We just returned from a fun-filled family vacation in Santa Barbara that included visits at two different zoos, special “girls only” pedicures, walks on the wharf, and above all, play on the beach. As I reflected on this lighthearted time, the "healing metaphors" jumped out at me.
I watched our grandchildren’s beach shovels hit the occasional large stone while digging deeply in the sand. In order for their efforts to continue these obstacles had to be dislodged. The "diggers" were not daunted. With patience and persistence they scraped around the rocks until loosened enough to be pulled out and laid aside allowing for the activity to continue.
Is this not reminiscent of the work we do on ourselves...digging into psyche, discovering those aspects of self (or experiences) that must be loosened and temporarily laid aside in order for our self-explorations to continue?
The excavated sand was scooped into buckets, which were upturned and emptied into mounds surrounding the pit. Eventually these seemingly extraneous piles of sand were flattened via karate-like kicks with bare feet, reuniting the cast-off portions.
How similar to our eventual recognition of the need to include all aspects of who we are into an integrated whole. And how pummeled and flattened we can feel by the “karate kick” feeling inherent to this process.
At one point, under my watchful eye our grandson Fischer clambered to the top of a high cliff while his parents ran back to our rental for forgotten items. Fischer’s ascent began in an easily trod crevice, which led to a higher flat area, allowing fairly easy access to the summit. When his mom and dad returned, rounding the corner at the base of this cliff, their eyes widened as they spied their son’s seemingly precarious perch. I encouraged our grand son to show them the path he took by retracing his steps. With relief they were able to see, from this new vantage point, that the trek was not near as dangerous as it first appeared.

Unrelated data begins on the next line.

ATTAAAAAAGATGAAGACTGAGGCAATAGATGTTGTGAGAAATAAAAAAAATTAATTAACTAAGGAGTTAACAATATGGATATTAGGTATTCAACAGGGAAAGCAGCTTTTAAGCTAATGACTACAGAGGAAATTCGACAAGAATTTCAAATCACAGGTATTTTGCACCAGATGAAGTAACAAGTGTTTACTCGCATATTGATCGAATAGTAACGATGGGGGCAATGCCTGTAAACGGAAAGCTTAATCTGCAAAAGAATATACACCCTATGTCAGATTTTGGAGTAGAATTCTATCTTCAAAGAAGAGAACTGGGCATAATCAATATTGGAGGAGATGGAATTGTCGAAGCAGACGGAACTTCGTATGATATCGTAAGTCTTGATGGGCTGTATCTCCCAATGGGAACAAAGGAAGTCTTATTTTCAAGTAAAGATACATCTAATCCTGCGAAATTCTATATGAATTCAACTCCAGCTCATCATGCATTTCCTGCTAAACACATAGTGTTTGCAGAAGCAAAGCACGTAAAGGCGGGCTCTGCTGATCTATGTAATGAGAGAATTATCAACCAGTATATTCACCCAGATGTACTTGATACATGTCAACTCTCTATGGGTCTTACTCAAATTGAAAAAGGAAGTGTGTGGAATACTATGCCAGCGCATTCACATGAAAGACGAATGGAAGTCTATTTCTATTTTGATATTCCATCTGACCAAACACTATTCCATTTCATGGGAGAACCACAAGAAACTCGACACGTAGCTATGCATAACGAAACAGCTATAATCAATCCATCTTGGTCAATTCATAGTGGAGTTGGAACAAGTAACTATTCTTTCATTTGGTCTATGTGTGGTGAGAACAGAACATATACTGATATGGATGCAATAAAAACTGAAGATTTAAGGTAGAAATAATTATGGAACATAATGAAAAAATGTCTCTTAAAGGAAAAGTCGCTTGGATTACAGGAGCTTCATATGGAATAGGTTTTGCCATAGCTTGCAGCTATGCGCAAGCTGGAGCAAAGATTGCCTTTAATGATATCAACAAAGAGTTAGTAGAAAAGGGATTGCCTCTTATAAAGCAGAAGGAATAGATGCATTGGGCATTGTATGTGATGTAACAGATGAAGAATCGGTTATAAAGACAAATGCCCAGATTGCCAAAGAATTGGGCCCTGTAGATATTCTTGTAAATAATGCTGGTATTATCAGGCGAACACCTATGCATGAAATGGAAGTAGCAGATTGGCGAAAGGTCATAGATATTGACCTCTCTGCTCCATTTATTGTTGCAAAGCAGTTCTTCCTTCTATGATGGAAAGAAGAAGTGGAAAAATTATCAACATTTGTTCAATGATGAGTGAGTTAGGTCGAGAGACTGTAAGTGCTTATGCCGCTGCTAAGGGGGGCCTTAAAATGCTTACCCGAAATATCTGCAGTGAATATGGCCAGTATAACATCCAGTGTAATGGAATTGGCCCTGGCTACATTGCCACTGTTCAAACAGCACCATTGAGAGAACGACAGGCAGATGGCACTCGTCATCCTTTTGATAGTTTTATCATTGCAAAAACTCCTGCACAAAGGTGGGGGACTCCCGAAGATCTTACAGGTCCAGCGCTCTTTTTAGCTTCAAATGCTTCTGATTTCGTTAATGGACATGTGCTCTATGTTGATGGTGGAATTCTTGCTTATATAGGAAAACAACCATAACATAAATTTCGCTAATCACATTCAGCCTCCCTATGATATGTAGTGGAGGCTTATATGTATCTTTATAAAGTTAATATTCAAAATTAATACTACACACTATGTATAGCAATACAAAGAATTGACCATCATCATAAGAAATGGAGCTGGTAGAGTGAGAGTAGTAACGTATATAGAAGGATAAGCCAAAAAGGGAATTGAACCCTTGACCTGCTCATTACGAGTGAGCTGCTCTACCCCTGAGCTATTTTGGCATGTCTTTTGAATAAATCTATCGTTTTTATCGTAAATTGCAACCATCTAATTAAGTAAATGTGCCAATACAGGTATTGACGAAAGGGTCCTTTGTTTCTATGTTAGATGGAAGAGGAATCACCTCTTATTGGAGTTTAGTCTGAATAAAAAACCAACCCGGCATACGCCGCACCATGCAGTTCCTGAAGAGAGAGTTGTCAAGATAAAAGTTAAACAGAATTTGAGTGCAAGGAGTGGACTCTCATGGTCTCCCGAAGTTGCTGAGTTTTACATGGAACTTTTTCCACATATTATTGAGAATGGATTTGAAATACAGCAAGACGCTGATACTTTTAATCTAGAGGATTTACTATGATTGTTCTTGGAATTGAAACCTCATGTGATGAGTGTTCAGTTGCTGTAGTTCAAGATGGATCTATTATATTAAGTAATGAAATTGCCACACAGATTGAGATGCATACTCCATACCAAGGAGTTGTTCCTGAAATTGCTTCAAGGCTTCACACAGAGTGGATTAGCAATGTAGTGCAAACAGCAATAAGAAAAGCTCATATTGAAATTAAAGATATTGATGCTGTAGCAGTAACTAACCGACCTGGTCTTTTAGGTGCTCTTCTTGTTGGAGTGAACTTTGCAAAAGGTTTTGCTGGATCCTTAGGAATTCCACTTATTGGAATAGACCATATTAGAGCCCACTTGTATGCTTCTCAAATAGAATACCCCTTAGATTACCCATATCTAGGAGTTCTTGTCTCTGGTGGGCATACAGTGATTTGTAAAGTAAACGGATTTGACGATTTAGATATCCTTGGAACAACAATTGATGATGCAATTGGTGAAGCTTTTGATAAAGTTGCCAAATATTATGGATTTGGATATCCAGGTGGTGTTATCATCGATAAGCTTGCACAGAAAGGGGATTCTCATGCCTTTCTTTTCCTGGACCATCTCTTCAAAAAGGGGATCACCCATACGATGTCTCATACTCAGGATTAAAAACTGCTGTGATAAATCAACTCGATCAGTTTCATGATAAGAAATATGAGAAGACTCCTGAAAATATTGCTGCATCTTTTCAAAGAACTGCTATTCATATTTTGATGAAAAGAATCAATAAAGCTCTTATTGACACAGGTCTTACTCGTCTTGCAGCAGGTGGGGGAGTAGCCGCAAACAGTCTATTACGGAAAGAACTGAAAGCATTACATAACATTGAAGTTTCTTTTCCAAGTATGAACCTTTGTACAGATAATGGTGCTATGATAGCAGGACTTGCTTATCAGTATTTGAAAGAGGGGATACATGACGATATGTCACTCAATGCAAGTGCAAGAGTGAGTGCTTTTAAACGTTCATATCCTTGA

The goal of healing can appear daunting or downright impossible when considered in its entirety. Yet, when we begin by taking just one initial step, followed by another and then another, we are less overwhelmed or frightened by the enormity of the task. It is especially helpful to have the perspective of a mentor or guide who has already walked the path.
Although witnessing joyful play prompted these similes, I am completely aware that there is nothing easy or joyous for most of those who choose to begin the arduous task of healing from an eating disorder. Seeing the journey of healing through the lens of these simple metaphors makes them seem, at least to me, more doable somehow.
[Originally posted on the Gürze Books Eating Disorders Blogs]